BarkhappyBarkhappy is a dog socializing app for your phone. It will let you view dog groups and events around the area and it matches your dog up with other local dogs. Barkhappy is in Seattle, Portland, and Austin and it is trying to establish itself in other major cities through meetup groups. The app is not connected to Oklahoma City yet, but if there is enough interest from the meetup group, we can benefit from this great app. I checked them out on Facebook and was impressed with the fun events on the page. There was a Bark Crawl (canine bar crawl) in Austin for dogs that featured dog beer, dog tank tops, spray on dog tattoos, and just a whole lot of fun. Check it out! Barkhappy on Facebook.

There is a huge community of pet lovers in OKC. We prove it every time there is an animal fair or event. Let’s connect even more by joining the Barkhappy Dog Meetup and plan some fun dog playdates, happy hours at pet friendly patios, and fun adventures for our favorite furry friends.

If you’re looking for some cool shenanigans with your canine companion this month, check out the Tinker AFB Patriots Pet Event on Saturday May 14th, 10am – 3pm, at the Tinker AFB Base Exchange. There will be an in-store pet photo contest, pet obstacle course, giveaways, samples, crafts for the kids, per selfie booth and a canine crumpet vendor. The Uptown 23rd St Market is this Sunday, May 15th starting at 10am at 23rd and Walker. This is a pet friendly market and our friends from the Pet Food Pantry of Oklahoma will be there.  At the end of the month is the OK River Run & Dog Jog, May 30th, starting at 8am at Wiley Post Park. This event has a 5k for serious runners (no dogs) and a 3k Dog Jog (with dogs) with a pet carnival at the end. Look up all these events on Facebook or online. Get up, get out, and have some fun! If you have any events you would like me to check out, let me know in the comments, or email me at [email protected].

 

ASPCA-Subaru Grant saved Lives

posted May 9th, 2016 by
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ASPCA-Subaru Grant saved Lives

125 – – and counting

ASPCA-SubaruThanks to a grant from ASPCA-Subaru – – 125 dogs found new homes in Colorado. And, yes, saving lives frequently comes down to “Show Me the Money”. Gasoline is not free, nor are meals for the drivers, and food for the animals. The per animal cost was $39.47 x 125 = $4,934.24 – Our grant was $4,000.00 – – – money very well spent.

No matter how you look at rescue – – it starts and ends with “Show me the Money”.
Sometimes, when we’re sitting around kibitzing in general – -we imagine how nice it would be if – – big IF – we could just fill up the van at no cost, buy all the supplies and medications at no cost and – – in a dream world – – because we worked in rescue – we could get our groceries, living expenses covered by some magic wand. However, that isn’t going to happen – – ever. So – – Show Me the Money is the only way we can continue to rescue dogs and cats, then help them find new homes.

Individual donations, foundation grants, fund raisers by volunteers, monthly contributions – – – collectively they keep us going. No donation is too small; planned donations are our lifeblood (similar to paychecks); grants from foundations literally make the difference

We are grateful to the ASPCA and Subaru for their grant Everyone working together leads to success. And we know the 125 dogs who now have a good life would give kisses, tail bumps and snuggles as their way of saying “Thanks for saving me”.

Kids and Canines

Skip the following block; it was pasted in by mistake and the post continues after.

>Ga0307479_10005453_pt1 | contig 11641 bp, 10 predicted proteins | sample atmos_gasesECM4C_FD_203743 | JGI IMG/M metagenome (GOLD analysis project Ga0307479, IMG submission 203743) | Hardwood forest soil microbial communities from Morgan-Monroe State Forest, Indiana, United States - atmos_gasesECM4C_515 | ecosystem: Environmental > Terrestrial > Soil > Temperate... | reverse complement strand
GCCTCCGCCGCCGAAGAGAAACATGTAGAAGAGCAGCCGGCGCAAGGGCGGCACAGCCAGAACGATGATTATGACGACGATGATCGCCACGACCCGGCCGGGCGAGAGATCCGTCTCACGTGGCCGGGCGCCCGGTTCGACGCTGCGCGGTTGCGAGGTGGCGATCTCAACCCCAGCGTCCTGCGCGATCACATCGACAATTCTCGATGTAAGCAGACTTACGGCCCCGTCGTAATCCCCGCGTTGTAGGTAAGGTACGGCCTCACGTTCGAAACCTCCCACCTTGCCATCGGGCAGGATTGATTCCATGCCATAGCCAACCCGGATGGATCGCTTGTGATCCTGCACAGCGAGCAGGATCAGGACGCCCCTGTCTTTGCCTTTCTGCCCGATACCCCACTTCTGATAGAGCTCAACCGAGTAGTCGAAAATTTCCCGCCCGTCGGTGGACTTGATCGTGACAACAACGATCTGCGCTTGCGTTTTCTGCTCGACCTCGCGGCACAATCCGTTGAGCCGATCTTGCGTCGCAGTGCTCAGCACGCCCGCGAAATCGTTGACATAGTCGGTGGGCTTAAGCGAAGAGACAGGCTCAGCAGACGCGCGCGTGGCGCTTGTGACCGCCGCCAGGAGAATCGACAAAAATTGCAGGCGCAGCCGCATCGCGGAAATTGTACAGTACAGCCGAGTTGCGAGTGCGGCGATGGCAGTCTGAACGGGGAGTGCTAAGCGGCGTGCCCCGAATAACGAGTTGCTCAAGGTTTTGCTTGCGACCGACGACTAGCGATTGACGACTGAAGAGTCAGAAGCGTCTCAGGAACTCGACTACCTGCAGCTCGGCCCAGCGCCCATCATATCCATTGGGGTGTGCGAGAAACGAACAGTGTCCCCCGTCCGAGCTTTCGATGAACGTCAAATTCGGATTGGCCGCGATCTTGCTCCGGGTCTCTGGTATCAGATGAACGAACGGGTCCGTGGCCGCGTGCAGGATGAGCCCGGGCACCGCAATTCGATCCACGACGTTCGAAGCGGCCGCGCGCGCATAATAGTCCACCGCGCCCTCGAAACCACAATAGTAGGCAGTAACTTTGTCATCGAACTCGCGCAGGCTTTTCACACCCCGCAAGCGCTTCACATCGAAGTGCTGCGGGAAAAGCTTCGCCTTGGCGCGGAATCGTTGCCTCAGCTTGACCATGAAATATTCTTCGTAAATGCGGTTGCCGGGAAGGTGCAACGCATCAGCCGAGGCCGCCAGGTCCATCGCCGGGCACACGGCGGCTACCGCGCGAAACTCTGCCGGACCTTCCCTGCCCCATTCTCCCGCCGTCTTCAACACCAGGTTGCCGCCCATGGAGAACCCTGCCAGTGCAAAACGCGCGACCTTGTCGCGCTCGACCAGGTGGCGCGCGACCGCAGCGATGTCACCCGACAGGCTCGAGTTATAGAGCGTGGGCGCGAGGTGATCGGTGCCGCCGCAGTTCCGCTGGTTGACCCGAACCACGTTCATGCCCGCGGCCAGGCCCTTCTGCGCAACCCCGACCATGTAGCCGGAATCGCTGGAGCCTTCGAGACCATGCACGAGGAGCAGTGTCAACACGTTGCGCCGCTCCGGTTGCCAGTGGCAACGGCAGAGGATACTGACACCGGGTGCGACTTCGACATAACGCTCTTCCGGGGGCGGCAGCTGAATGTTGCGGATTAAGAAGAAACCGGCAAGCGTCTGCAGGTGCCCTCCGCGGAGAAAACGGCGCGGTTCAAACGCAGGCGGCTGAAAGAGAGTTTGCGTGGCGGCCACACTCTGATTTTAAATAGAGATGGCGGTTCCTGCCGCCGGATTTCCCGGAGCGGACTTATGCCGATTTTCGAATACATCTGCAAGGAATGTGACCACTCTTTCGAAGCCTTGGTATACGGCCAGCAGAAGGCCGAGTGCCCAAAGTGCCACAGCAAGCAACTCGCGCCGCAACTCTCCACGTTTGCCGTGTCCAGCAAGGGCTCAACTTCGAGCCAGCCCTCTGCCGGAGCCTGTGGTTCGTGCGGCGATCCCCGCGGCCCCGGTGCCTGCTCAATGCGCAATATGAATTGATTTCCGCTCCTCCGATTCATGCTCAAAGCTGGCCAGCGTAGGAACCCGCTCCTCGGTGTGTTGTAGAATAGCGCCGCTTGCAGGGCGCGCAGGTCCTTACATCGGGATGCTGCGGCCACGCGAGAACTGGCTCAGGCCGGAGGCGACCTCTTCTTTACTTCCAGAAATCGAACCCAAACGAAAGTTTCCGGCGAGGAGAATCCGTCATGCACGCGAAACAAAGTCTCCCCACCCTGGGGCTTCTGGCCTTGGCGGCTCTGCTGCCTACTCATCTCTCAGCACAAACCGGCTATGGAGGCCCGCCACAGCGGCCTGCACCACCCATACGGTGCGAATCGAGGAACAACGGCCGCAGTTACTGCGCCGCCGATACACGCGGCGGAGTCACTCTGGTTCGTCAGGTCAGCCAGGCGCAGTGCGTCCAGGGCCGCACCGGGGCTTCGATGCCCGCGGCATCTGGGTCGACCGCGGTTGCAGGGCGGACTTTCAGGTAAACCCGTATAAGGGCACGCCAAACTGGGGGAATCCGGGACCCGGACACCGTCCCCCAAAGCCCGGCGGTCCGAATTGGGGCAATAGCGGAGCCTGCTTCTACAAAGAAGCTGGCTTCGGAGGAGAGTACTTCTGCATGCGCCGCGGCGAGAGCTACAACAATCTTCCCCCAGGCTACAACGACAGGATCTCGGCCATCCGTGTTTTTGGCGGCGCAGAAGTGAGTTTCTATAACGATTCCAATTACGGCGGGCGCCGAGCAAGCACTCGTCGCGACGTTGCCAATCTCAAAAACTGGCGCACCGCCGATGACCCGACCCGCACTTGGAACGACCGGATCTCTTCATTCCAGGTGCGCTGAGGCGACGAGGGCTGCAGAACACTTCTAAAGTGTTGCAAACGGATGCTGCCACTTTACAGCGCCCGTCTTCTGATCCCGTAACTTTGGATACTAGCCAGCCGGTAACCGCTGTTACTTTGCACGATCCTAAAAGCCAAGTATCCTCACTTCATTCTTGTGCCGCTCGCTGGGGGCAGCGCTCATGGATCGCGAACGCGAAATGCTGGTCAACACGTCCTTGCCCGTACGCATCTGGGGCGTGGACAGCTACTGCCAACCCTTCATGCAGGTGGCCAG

posted May 7th, 2016 by
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What's in Your Dog Shampoo

Kids and Canines – Training 911

By Mary Green

 

My mailbox has been full lately with questions about kids and dogs. I grew up with dogs, and there were dogs in our household when my son was growing up. So from my perspective, kids and animals go together like peanut butter and jelly. But you must have a good plan of action and realistic expectations of the amount of work involved. And understand that all dogs aren’t Lassie, and all kids aren’t Timmy.

What’s a good age for a child to get a dog? School-aged children can help a lot with a dog! They can learn how to measure the dog food and scoop it into the dog bowl. Feeding the dog presents a great opportunity for the dog to learn some self-control, like sit and wait for food. If you teach the kids, and the dog, the kids can help brush the dog’s fur. Taking the dog for a walk should be a family activity—there should always be an adult present.

There are two very important rules for children to learn: Never touch or bother a dog while he is eating, and leave sleeping dogs alone. Obeying these simple rules reduces potential dog bites.

One mother writes, “How can I get my  16-week-old puppy to play gently with my kids. They are 1 and 3 years old.” My answer may not have been quite what mom wanted to hear. At 16 weeks of age, the puppy needs to be in a good training class, learning how to “sit” on cue, take treats gently, and how to settle. And the adults need to be training the pup.

A 1-year-old child is too young to play with a puppy. Children in this age range don’t generally have a concept of “personal space” that a dog may need. They also love to hug dogs (which dogs do not like), and they pursue dogs no matter where the dog tries to go! Every interaction between the puppy and the 1-year-old must be closely supervised by an adult. We certainly don’t want the puppy and the baby to be afraid of each other, so don’t segregate them—but supervision is essential to ensure a positive experience for them both.

A 1-year-old can learn how to properly pet a dog. Preferably an older, calm dog to start with! Use a stuffed dog if an older, calm dog isn’t available. The puppy can learn that cool things happen when the baby is around. If the baby is present, the puppy can be rewarded for calm behavior.